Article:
Image 1. The IGO as seen in the store.
This article details hacking the IGO Mini Screwdriver for use in small robots. Inside the IGO is a DC motor, 5 stages of gearing, two screwdriver bits, and 2 AAA Eveready batteries.

I found the IGO Screwdriver at Fry's in Renton (Seattle) Washington. The package allows you to try it, and the torque was strong for such a small package, so I immediately thought about hacking the motor and geartrain for small robots.

The kicker for me was the price. Normal price was $5.99, which was good, but it was on sale (12/12/2003) for $2.99. I bought 2, used one to open up the other, and determined that yes, it is easy to hack. I then went back and bought 10 more.

I also researched the IGO screwdriver on the web. It was just released (December 2003) and is sold through many drug stores or hardware stores for $6 to $10.

Here's the IGO Mini Screwdriver before hacking. It makes a nice bench-top screwdriver but I think I'll find better use for it in robots.


Image 2. The IGO before hacking.

After playing with my new screwdriver for a while, I got serious about opening it up...


Image 3. Backside, screw hole, and batteries.

To open the case we must:

  1. Remove the battery-cap and the batteries. Just twist and remove.
  2. Remove the front cap. This is the hard step, see details below.
  3. Remove the 2 phillips screws.
  4. Pry the case open.

Removing the front cap:

As seen in Image 4 below, the green cap is held in place by 2 tabs that fit tightly in the 2 slots on the sides of the main case. I was able to remove the cap by prying a small slotted screwdriver under the cap and disengaging one tab at a time. The case and the cap are plastic, and I gouged them a bit. You can mangle the cap since you probably don't want to put it back on. I hacked two of these. The first one I actually cut the cap off. The second one, knowing where the 2 tabs were, was much easier to get off.

Once the cap is off, and the 2 screws are removed, the case can be pried open. It is a bit tight since the case is aligned using 3 metal pins along with the plastic motor-mount.


Image 4. Backside with 2 screws and the end-cap.

Once opened, we can see that the handle is only used for the 2 AAA batteries. The control switch is a simple double-pole double-throw switch made cheaply on a small circuit board and held in place by the case. The switch cannot be easily salvaged.


Image 5. An opened IGO.

Geartrain

The geartrain in the IGO Mini Screwdriver is real nice. It has 5 stages for a reduction of 70.5. The hex connector also has a magnet in the end. The metal screwdriver bits slip into the hex connector and are held in place by the magnet.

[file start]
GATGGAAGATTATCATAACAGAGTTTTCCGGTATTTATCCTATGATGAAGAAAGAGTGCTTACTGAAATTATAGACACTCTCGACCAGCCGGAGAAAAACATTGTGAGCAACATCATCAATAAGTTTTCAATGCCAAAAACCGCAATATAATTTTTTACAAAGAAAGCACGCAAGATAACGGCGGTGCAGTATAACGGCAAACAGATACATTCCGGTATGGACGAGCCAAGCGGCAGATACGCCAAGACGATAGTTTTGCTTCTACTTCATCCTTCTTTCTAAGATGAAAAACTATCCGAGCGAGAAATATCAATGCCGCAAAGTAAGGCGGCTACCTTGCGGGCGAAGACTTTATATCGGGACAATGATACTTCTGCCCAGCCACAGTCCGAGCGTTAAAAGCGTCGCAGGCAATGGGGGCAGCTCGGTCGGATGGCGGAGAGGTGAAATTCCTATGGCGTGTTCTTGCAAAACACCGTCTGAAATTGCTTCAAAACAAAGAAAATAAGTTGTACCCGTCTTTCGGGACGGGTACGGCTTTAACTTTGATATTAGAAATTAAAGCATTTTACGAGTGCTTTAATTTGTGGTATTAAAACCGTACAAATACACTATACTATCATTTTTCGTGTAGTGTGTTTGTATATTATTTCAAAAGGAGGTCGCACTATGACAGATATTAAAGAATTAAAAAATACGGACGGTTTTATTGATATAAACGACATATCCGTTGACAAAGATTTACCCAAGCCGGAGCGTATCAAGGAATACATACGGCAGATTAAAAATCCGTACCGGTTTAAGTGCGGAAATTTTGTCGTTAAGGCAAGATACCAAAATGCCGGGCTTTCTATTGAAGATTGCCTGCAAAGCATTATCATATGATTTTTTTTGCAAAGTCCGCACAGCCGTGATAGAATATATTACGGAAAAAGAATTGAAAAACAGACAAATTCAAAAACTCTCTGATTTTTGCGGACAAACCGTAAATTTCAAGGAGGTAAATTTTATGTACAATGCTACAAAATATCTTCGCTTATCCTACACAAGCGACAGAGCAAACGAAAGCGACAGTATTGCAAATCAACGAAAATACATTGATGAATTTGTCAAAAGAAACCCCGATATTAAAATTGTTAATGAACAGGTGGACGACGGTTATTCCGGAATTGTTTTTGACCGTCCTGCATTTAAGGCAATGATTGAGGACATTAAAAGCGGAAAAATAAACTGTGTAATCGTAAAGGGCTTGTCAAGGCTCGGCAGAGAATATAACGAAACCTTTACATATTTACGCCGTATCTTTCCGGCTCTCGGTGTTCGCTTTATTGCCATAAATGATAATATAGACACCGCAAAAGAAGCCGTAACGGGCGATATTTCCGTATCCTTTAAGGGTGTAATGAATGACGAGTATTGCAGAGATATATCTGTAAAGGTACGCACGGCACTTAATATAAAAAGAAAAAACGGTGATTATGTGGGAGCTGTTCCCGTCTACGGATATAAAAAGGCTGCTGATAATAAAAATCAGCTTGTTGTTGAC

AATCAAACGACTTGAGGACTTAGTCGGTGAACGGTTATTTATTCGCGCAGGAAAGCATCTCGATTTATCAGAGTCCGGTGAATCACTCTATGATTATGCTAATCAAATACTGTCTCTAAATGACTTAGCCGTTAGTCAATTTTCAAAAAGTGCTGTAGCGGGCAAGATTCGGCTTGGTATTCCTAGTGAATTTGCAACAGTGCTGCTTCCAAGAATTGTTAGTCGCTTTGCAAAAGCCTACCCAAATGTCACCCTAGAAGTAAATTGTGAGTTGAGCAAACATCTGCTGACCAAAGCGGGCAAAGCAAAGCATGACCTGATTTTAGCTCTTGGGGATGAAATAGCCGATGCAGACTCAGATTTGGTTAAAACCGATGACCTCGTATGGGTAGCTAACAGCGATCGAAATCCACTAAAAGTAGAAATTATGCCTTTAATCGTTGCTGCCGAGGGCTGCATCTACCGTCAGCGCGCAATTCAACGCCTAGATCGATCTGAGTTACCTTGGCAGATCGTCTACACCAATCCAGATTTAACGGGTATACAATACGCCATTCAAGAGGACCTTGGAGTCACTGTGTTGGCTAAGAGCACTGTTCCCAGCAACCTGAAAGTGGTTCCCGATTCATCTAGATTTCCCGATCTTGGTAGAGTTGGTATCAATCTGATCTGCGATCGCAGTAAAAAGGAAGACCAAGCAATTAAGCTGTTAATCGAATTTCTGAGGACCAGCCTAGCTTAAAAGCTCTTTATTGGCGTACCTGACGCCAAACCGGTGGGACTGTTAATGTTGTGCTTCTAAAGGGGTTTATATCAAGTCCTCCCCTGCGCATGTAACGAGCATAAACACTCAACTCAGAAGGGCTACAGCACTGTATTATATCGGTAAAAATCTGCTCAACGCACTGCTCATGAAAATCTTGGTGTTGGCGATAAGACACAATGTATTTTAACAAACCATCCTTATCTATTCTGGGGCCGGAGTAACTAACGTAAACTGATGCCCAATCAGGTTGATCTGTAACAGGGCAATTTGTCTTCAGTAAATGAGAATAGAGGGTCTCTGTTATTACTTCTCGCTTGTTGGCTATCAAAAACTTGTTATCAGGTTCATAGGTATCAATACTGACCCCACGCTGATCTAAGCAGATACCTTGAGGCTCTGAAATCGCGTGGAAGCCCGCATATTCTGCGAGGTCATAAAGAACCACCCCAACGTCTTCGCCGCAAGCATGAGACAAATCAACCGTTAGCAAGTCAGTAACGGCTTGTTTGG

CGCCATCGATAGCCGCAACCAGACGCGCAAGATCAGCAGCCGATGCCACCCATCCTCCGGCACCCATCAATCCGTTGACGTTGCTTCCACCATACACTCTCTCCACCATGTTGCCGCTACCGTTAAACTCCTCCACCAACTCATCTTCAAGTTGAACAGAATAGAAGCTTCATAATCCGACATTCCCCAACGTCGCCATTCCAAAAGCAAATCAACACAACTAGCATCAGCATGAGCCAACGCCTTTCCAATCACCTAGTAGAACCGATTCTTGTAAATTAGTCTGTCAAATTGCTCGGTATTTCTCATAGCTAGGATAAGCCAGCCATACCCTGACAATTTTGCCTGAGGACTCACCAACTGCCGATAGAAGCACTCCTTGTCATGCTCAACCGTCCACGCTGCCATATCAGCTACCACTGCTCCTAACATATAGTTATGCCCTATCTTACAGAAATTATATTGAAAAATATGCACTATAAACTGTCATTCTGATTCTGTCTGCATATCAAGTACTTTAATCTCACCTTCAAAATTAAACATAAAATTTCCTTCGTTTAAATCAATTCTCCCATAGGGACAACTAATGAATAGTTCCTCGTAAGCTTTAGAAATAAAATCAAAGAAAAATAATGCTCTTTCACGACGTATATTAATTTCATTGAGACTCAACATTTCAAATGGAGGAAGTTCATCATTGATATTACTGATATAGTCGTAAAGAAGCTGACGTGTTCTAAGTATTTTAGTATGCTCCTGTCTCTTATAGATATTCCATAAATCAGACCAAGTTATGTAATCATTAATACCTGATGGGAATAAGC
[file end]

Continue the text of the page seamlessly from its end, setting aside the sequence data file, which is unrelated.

Image 6. Details of the geartrain.

Speed:

Using the 2 AAA batteries that come with the screwdriver, the output rotates at 160 RPM. Applying 5 volts to the motor, it turns at 280 RPM. Running it from 5 volts for over a minute did not heat up the motor. The motor can be easily driven using your favorite technique, such as an H-bridge, DPDT relay, or other DC-motor driving circuit. Speed can be controlled using typical PWM control. Here are a few DC-motor control references I see in Google:

For use in a small robot, I cut the plastic case down to the minimum needed to keep the motor and geartrain together. I used a cutoff wheel on a Dremel tool to do the cutting. My plan is, with the notched case, to be able to place two of these back-to-back with the notches interlocking while keeping the axels in line with each other. This should be easy to get the wheel-to-wheel width to less than 5 inches. For mini sumo robots as used in the Seattle Robotics Society Robothon events, the maximum width is 10cm (about 4 inches). With some creative cutting of the case, maybe cutting the hex connector shorter, and possibly offsetting of the wheels, these IGO motors and geartrains should be useful for the mini sumo robots.


Image 7. Hacked case for robot use.

Mounting:

For mounting this hacked screwdriver to a robot there are many options. I'll discuss a few that occur to me before I actually try to mount them.

Conclusion:

For $5.99 (sale price of $2.99) I got a bunch of useful items for my robotics work. Here's a comparison based on other products at Fry's:

I hope this quick article was useful to you. Please let me know if you build a robot using these techniques. I suspect they will make lots of great robots.

Tom Dickens
no-spam-address - - - tom-at-tomdickens-dot-com